Child Martyrs of Tlaxcala recalled for their devotion to faith

Friday, Oct. 06, 2017
By Catholic News Service

MEXICO CITY (CNS) — Blessed Cristobal was about 12 or 13 when he confronted his father in 1527 over drinking “pulque,” an alcoholic beverage made from fermented sap of agave plant.

He poured out the pulque in the family home and told his father, a cacique (local leader) called Acxtecatl, to give up idolatry.

His father, according to an account from the Diocese of Tlaxcala, Mexico, locked Blessed Cristobal in his room and repeatedly beat him. The youth, lying on his death bed, told his father, “Oh father, do not think that I am angry because I am very joyous. Know that you have honored me in a way much more than all your lands and titles.”

Acxtecatl attacked his son again, killing him, but also making Blessed Cristobal one of the first martyrs in Mexico and the New World. Blessed Cristobal, along with two other indigenous Tlaxcalteca youths, Blessed Antonio and Blessed Juan, will be canonized Oct. 15 at the Vatican. The latter two were 12 or 13 at the time of their deaths in 1529.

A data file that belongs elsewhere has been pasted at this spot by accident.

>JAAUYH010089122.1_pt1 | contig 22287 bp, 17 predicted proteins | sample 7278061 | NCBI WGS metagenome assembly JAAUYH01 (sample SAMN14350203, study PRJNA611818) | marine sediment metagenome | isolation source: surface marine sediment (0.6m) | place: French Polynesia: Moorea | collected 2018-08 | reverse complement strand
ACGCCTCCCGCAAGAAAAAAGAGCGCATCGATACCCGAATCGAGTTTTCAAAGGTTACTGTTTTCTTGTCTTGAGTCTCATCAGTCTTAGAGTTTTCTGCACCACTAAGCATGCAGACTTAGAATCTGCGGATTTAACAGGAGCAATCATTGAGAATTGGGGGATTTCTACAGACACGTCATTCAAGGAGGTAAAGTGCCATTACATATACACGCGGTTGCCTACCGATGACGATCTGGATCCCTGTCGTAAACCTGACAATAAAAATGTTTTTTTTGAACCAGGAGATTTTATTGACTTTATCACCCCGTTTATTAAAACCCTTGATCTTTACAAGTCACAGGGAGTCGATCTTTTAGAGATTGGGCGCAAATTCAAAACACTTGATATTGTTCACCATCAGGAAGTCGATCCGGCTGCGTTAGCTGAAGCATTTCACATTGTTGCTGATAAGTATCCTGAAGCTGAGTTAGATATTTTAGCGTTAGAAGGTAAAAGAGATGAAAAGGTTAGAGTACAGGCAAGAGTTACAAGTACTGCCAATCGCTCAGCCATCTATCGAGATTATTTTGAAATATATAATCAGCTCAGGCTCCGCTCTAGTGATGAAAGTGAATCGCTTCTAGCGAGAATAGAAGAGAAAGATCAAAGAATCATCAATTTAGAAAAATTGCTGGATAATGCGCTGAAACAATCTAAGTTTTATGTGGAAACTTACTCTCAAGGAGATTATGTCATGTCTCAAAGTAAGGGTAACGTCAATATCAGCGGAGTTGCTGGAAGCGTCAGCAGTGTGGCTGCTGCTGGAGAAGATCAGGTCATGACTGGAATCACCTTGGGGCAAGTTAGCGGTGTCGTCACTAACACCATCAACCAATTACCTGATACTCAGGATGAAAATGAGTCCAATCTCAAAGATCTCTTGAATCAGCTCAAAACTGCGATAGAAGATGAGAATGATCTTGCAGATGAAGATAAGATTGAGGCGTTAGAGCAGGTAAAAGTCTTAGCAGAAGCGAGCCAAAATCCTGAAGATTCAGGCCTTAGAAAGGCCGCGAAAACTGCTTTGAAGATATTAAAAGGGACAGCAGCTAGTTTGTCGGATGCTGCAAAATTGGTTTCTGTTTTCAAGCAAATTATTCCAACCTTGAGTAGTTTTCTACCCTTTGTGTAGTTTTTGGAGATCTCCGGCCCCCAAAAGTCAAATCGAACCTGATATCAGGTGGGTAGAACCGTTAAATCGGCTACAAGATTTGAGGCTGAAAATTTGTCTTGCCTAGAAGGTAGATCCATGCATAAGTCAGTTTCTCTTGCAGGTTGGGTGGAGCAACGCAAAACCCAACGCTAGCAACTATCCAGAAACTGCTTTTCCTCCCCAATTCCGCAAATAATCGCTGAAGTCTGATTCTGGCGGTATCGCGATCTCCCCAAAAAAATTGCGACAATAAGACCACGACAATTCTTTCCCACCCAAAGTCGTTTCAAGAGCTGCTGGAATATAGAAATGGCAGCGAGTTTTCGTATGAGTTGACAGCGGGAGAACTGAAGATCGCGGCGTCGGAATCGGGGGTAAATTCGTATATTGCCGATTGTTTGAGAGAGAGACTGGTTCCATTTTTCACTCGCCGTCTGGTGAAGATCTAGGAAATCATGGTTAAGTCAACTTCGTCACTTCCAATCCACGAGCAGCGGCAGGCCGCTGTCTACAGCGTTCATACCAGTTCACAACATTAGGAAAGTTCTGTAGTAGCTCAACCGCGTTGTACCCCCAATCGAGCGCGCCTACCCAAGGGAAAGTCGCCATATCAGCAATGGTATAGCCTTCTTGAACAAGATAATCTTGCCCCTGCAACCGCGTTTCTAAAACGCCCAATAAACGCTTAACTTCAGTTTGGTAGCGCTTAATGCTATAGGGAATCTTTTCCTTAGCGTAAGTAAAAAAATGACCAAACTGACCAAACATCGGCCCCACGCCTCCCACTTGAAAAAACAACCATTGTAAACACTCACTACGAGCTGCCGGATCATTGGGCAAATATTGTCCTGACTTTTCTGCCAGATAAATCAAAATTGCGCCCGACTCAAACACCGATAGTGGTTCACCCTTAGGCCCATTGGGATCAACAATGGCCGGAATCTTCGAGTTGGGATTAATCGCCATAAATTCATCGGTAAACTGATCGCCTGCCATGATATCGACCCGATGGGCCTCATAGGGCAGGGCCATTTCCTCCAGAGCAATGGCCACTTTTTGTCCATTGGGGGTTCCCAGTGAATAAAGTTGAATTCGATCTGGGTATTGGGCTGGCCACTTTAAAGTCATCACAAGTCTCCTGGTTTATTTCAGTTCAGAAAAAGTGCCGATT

The trio, known as the Child Martyrs of Tlaxcala, were among the early converts to Christianity in Mexico. They are considered the first martyrs in the Americas, “protomartires,” because they were killed for their faith and will be canonized for that reason.

“With this new recognition, our beatified (child martyrs) will no longer only be venerated in our diocese, rather they will promoted as models of Christian life and intercessors for the universal Church,” said a small diocesan booklet on the three.

“That spirituality of the child martyrs should take us (to) live the mission, taking the message of Christ to our relatives, friends, neighbours, colleagues ... in our Diocese of Tlaxcala to other places in Tlaxcala and the world,” the booklet said.

The three were baptized and trained as evangelizers by the Order of the Friars Minor in what is now Tlaxcala state, just to the east of modern day Mexico City. They later attempted to spread the faith in their own families and elsewhere in Mexico.

Blessed Antonio was the grandson of Xicohtencatl el Grande (the Great), one of the main rulers of Tlaxcala. He was joined by Blessed Juan and a third person, Diego, to evangelize nearby Oaxaca state.

Both Blessed Antonio and Blessed Juan were killed in what is now Puebla state. The pair collected and smashed idols, bringing a reaction of beatings from locals, which led to their deaths. Diego escaped.

The story of the child martyrs was recorded early on, but was regional in importance even though their story is part of a narrative positioning Tlaxcala as the “cradle of the faith” in Mexico.

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